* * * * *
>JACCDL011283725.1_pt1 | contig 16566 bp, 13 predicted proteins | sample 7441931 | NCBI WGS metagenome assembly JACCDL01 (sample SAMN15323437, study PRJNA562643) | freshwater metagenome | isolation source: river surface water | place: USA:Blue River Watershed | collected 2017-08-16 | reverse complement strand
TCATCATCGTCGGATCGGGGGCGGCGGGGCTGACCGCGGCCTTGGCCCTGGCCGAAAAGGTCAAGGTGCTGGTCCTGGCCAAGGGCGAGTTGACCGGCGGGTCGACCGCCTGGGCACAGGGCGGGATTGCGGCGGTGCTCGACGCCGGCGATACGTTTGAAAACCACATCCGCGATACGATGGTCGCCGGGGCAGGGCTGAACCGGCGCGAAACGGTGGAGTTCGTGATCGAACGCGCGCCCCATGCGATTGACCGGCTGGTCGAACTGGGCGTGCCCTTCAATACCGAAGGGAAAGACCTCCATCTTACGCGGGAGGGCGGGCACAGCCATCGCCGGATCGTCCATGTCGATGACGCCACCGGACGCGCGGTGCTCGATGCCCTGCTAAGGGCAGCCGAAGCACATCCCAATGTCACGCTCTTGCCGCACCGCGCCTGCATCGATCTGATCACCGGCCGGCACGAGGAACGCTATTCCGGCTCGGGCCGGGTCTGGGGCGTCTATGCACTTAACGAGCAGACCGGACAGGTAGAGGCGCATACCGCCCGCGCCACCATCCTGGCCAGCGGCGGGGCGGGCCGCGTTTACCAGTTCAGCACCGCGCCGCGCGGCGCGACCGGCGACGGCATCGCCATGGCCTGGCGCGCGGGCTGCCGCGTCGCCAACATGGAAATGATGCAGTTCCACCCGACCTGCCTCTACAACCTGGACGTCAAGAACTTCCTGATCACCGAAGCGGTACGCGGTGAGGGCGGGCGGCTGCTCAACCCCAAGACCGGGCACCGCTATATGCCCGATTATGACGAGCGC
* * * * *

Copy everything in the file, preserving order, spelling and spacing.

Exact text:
>JACCDL011283725.1_pt1 | contig 16566 bp, 13 predicted proteins | sample 7441931 | NCBI WGS metagenome assembly JACCDL01 (sample SAMN15323437, study PRJNA562643) | freshwater metagenome | isolation source: river surface water | place: USA:Blue River Watershed | collected 2017-08-16 | reverse complement strand
TCATCATCGTCGGATCGGGGGCGGCGGGGCTGACCGCGGCCTTGGCCCTGGCCGAAAAGGTCAAGGTGCTGGTCCTGGCCAAGGGCGAGTTGACCGGCGGGTCGACCGCCTGGGCACAGGGCGGGATTGCGGCGGTGCTCGACGCCGGCGATACGTTTGAAAACCACATCCGCGATACGATGGTCGCCGGGGCAGGGCTGAACCGGCGCGAAACGGTGGAGTTCGTGATCGAACGCGCGCCCCATGCGATTGACCGGCTGGTCGAACTGGGCGTGCCCTTCAATACCGAAGGGAAAGACCTCCATCTTACGCGGGAGGGCGGGCACAGCCATCGCCGGATCGTCCATGTCGATGACGCCACCGGACGCGCGGTGCTCGATGCCCTGCTAAGGGCAGCCGAAGCACATCCCAATGTCACGCTCTTGCCGCACCGCGCCTGCATCGATCTGATCACCGGCCGGCACGAGGAACGCTATTCCGGCTCGGGCCGGGTCTGGGGCGTCTATGCACTTAACGAGCAGACCGGACAGGTAGAGGCGCATACCGCCCGCGCCACCATCCTGGCCAGCGGCGGGGCGGGCCGCGTTTACCAGTTCAGCACCGCGCCGCGCGGCGCGACCGGCGACGGCATCGCCATGGCCTGGCGCGCGGGCTGCCGCGTCGCCAACATGGAAATGATGCAGTTCCACCCGACCTGCCTCTACAACCTGGACGTCAAGAACTTCCTGATCACCGAAGCGGTACGCGGTGAGGGCGGGCGGCTGCTCAACCCCAAGACCGGGCACCGCTATATGCCCGATTATGACGAGCGC